Dennis Carson: And what a cast iron nerve you’ve got.
Vantine: You have to have in my line. But, don’t worry, big boy, I’ll stay out from under foot. I’ll even pay for my board if you insist on it nicely.

Red Dust

Dennis Carson: Come on, lets have it. Who are you? Where’d you come from?
Vantine: Don’t rush me, brother. I’m Pollyanna, the Glad Girl.

Ibid

Dennis Carson: Here you are kid.
[stuffs some bills in Vantine’s cleavage]
Dennis Carson: It isn’t half enough, but, when I get down to Saigon, there’ll be more. Keep your chin up.
[pats Vantine twice on her behind]

Ibid
[The bath scene]
Dennis Carson: [naked, Vantine jumps in a rain barrel] Get out of there! Say what’s the idea?
Vantine: What?
Dennis Carson: Getting in that barrel?
Vantine: Oh, I don’t know? Maybe I’m goin’ over Niagara Falls. Whoop!

Vantine: What’s the matter? Afraid I’ll – shock the duchess? Don’t you suppose she’s ever seen a French postcard?
Dennis Carson: You’ll let those curtains down if its the last bath you’ll ever take!

Vantine: Hey, where’s the reception committee? It’s been a nice little walk. Did you hear that hungry pussy cat back there?
Dennis Carson: Now, listen. This woman’s decent. You watch your language and stop running around here half naked.
Vantine: I’ll stay as comfortable as I like.

Red Dust

Vantine: [sarcastically] What a pleasant little house party this is gonna be.

Ibid

Vantine: [sarcastically] I thought we might run up a few curtains and make a batch of fudge while we were planning on what to wear to the country club dance Saturday night.

Ibid

Barbara Willis: That’s a… a very polished little speech for a… barbarian.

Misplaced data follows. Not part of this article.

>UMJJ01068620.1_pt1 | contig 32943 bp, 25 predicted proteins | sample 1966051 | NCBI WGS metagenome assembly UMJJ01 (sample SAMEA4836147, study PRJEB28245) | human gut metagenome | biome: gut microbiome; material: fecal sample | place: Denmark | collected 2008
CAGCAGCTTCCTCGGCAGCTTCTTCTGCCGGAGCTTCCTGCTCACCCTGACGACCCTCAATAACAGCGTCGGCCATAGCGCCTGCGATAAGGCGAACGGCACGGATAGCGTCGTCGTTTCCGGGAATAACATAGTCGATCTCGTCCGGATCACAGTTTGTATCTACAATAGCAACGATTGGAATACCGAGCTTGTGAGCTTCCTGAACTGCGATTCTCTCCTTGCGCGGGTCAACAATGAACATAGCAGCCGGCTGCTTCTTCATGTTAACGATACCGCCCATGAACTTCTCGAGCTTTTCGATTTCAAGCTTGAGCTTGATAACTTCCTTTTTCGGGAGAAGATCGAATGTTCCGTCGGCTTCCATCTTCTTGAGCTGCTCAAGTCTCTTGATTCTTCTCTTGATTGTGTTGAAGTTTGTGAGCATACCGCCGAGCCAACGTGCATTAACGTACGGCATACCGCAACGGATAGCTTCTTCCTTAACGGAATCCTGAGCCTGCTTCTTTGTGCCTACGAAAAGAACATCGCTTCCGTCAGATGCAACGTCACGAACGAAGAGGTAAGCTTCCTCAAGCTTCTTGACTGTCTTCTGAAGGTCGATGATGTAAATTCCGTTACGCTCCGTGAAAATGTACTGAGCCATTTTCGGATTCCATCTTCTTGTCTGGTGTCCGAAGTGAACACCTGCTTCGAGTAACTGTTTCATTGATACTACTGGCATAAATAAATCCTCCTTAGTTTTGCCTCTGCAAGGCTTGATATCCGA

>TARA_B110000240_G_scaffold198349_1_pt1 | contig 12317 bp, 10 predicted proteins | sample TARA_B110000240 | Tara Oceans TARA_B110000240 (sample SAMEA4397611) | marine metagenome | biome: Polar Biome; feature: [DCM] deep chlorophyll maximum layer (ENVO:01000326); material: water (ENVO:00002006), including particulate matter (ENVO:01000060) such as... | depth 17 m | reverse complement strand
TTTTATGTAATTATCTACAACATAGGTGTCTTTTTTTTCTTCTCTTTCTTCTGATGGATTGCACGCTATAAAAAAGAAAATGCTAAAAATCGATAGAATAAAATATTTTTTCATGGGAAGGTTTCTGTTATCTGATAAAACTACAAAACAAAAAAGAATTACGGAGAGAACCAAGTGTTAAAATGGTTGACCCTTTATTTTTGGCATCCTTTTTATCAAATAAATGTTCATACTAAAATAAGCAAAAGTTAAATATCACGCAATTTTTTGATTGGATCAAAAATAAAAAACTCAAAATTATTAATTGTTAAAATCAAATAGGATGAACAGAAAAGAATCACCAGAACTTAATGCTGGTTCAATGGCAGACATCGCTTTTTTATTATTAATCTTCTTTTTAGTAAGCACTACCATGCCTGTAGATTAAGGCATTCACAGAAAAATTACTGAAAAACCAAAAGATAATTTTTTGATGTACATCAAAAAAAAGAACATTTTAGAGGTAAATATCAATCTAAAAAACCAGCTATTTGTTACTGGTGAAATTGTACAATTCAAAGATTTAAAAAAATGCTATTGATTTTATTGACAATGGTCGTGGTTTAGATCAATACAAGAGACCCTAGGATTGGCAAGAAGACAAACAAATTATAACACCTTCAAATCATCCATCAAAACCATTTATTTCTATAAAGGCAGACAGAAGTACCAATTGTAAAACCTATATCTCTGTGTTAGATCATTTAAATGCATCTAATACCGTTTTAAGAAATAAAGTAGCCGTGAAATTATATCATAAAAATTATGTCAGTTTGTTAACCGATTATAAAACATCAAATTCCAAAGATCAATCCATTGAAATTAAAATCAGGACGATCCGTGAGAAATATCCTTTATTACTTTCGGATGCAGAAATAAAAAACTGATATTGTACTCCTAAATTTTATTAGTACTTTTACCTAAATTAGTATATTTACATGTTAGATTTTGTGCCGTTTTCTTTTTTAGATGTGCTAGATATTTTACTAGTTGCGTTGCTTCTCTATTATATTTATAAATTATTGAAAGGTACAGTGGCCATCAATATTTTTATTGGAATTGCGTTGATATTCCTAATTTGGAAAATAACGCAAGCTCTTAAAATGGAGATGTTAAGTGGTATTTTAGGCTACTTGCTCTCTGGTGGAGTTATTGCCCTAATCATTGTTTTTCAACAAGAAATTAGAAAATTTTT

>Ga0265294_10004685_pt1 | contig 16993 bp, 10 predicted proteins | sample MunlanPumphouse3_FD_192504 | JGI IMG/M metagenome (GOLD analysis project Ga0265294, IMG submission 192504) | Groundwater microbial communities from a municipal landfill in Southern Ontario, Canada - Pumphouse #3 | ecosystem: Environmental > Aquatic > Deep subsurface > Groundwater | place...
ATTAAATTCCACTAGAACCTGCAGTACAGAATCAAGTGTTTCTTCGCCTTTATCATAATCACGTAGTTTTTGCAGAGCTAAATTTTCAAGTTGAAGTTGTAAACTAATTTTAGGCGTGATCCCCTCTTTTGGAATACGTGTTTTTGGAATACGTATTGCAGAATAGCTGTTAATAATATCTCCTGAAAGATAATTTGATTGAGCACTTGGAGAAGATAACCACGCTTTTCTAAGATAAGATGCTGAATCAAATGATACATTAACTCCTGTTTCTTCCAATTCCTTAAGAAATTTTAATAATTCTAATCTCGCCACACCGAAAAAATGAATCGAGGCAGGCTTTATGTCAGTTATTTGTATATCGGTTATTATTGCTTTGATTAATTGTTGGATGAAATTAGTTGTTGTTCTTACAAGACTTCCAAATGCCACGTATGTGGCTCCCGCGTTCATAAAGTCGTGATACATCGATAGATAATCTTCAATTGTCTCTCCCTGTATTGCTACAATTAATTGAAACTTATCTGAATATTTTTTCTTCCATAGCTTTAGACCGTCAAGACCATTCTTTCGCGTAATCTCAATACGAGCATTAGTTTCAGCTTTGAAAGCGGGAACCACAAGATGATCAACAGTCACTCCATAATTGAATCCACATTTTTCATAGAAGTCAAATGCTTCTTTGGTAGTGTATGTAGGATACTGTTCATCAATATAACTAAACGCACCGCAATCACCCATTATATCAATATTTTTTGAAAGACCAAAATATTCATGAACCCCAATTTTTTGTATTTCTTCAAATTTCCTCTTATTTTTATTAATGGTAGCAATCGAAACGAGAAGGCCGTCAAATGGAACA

Ibid

Vantine: Don’t mind me boys, I’m just restless.

Ibid

Gary Willis: [eating dinner] Those coolies are tough to handle, aren’t they?
Dennis Carson: Didn’t I tell you they were a lazy bunch?
Gary Willis: Well, I mean, I didn’t know they were so sneaky about it. The minute you turn your back on ’em, they’re up to something or other they shouldn’t be doing.
[Dennis and Barbara look at each other]
Gary Willis: Are they always like that?
Dennis Carson: I’m afraid so.
McQuarg: I was telling him about that time that Malay tried to knife you in the back.
Vantine: Its a great country for that sort of thing.

Ibid

Barbara Willis: I won’t stand for this! Do you think you can treat Gary like – like one of your coolies?

Ibid

Barbara Willis: We shouldn’t have done that.
Dennis Carson: We did.

Ibid

Barbara Willis: Do you mind if I stay here with you?
Vantine: Think you can stand the company?

Ibid

Barbara Willis: It’s stupid of me to be so frightened.
Vantine: This storm isn’t the only thing that has you worried around here, is it? I saw him kick the door shut. He came out with rouge all over his mouth. I suppose he asked to use your lipstick?
[lights a cigarette]

Ibid

Barbara Willis: Oh, it’s too silly. What do I mean I’m scared? It was just one of those exciting little moment things.
Vantine: Well, watch out for the next moment, honey. It’s longer than the first.

Ibid

Barbara Willis: I don’t know how it happened. I didn’t do anything. He didn’t have any reason to believe that I’d…
Vantine: I didn’t hear any cries for help.